• unfold_moreExperiencing and learning about climate change in East Greenland. The importance of situated and relational learning and experiential learning methods

    Sophie Elixhauser
    University of Vienna


    In this paper, I stress the importance of situated and relational forms of knowing, perceiving and learning in the ways how people in East Greenland experience the changing weather, climate and environment, and I suggest that it might be useful to include experiential learning methods based on these premises in local climate change education. First, I give examples of processes of situated and multi-sensory learning and an ‘education of attention’ when navigating and hunting in the East Greenlandic fjords and sea, as I observed and was taught myself during my long-term anthropological fieldwork. Second, building on my most recent work in an interdisciplinary research project about changes in snow and weather, I will speak about how inhabitants perceive and talk about the concept of a global climate change. The project has once again displayed the difficulties in bringing together natural scientific findings and inhabitants’ views of a concept that is for many rather abstract. At the same time, we encounter people who are interested in learning about climate change and contributing own experiences. A recent survey about Greenlandic and Canadian teachers’ knowledge about climate change (Deman-Poort & Berger 2021) underlined the need formulated by teachers for more knowledge on how to teach climate change in class. I suggest that land-based educational methods including experiential learning and an intergenerational exchange could be a useful method in this quest, and might also bring us a step forward in bridging Western and Indigenous epistemologies.

  • unfold_moreEvidence for an intergenerational gap in climate literacy and experience in Greenland

    Kelton Minor
    Data Science Institute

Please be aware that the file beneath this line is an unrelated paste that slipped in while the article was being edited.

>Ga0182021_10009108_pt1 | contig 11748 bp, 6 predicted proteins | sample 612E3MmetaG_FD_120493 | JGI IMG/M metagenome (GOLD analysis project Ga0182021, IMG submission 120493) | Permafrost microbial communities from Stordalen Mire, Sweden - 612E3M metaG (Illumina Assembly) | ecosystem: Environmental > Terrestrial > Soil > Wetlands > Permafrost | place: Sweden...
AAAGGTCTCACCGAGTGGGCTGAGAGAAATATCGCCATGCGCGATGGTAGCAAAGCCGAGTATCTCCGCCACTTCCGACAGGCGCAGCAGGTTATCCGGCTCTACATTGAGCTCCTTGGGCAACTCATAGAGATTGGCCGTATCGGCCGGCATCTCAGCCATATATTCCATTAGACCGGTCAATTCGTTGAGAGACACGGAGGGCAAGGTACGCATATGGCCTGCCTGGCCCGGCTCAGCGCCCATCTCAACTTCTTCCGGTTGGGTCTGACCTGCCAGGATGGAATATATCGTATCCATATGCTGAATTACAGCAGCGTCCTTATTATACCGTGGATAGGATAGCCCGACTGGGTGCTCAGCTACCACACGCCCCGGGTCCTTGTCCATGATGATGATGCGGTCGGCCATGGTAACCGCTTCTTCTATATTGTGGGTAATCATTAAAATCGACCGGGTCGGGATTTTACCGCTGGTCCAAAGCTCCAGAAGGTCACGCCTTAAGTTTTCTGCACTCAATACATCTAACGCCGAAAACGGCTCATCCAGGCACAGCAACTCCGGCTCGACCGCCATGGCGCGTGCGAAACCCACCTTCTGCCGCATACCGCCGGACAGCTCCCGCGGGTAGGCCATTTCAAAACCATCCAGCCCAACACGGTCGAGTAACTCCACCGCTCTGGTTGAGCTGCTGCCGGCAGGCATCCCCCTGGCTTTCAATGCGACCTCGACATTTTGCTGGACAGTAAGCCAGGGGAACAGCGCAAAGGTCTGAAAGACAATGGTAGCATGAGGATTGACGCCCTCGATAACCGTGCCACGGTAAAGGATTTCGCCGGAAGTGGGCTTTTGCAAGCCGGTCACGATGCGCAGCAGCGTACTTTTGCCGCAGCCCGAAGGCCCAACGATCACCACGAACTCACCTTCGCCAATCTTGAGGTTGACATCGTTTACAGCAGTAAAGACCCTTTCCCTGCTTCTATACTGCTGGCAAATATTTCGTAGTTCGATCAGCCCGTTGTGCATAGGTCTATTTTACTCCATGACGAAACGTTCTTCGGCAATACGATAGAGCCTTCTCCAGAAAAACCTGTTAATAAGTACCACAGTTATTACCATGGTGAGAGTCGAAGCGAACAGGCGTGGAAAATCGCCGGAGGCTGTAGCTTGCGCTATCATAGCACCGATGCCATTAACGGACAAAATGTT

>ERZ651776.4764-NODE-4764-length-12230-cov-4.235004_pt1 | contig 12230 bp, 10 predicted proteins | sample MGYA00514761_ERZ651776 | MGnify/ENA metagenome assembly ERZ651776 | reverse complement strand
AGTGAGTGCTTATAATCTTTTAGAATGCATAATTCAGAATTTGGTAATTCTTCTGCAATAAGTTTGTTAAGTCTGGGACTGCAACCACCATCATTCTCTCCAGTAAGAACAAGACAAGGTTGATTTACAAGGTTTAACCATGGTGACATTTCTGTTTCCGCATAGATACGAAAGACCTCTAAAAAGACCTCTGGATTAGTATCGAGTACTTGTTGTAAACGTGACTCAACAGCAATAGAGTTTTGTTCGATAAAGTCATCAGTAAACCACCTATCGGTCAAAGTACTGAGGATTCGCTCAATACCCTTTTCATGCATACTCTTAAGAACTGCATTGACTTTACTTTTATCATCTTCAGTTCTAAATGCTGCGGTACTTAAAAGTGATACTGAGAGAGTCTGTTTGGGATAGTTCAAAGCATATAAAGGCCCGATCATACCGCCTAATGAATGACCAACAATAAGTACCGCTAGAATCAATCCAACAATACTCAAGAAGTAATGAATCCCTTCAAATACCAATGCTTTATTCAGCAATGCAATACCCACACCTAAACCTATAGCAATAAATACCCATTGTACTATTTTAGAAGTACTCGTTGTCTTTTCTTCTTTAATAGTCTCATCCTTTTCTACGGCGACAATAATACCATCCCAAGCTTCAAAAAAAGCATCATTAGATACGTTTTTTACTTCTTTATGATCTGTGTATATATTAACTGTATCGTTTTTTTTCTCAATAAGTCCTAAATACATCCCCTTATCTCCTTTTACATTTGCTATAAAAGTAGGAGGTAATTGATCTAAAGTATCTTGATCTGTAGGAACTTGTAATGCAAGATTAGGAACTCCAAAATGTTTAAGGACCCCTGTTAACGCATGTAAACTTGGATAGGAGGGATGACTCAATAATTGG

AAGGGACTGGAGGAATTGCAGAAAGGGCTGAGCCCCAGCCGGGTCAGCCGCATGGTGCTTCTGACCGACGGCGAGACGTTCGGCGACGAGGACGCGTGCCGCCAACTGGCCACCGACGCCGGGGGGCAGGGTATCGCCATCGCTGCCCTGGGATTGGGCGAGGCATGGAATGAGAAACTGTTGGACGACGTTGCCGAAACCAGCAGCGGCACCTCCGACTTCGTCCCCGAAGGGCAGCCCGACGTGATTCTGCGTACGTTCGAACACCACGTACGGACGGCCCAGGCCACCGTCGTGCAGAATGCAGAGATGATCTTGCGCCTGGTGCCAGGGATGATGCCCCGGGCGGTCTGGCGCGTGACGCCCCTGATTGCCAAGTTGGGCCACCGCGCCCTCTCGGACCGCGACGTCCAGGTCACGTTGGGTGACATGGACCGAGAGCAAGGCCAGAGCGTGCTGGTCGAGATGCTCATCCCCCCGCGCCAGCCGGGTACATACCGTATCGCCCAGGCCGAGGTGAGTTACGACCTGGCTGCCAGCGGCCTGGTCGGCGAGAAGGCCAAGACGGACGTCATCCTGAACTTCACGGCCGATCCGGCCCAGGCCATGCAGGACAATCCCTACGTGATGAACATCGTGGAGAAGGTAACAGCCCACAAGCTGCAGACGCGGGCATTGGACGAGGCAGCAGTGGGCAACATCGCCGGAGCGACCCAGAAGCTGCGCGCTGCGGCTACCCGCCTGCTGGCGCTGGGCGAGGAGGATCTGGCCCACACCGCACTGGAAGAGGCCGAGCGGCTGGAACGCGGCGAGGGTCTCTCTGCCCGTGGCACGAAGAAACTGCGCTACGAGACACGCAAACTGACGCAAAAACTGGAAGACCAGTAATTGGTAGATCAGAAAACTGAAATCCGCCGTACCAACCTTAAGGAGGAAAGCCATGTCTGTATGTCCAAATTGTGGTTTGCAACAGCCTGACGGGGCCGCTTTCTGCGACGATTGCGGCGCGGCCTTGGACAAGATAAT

Both personal experience of climate impacts and awareness of anthropogenic climate change are theoretically important correlates of climate action and adaptation in the Arctic. Drawing on a systematic review of prior multinational climate change opinion polls, we find that Greenland's population was the only Arctic country to have not been included in prior social surveys conducated between 2010 - 2020. As a result, it has long remained unclear how young adult awareness of human caused climate change and personal experience of its effects compares to both older adults in Greenland, as well as youth in other Arctic countries. To address this void, we conducted two large original, nationally representative social surveys (GPS field survey 2018-2019 N1=646 respondents, IPS phone survey 2020-2021 N2=939 respondents). Between 2018-2021, approximately 1 in every 25 adult residents in Greenland took the GPS or IPS social surveys. We uncover a widespread gulf between the scientific consensus and Greenlanders' views of climate change, with this science-society gap greatest among the country's youth. Critically, this intergenerational pattern of increasing awareness of human-caused climate change across the lifespan in Greenland is opposite the pattern of youth-led climate literacy and concern observed in many other Arctic countries. However, consistent with evidence from other climate contexts, we find that age is positively associated with personally experiencing the effects of climate change. These results have immediate and prospective implications for local climate adaptation, science communication and knowledge exchange between generations, institutions and communities.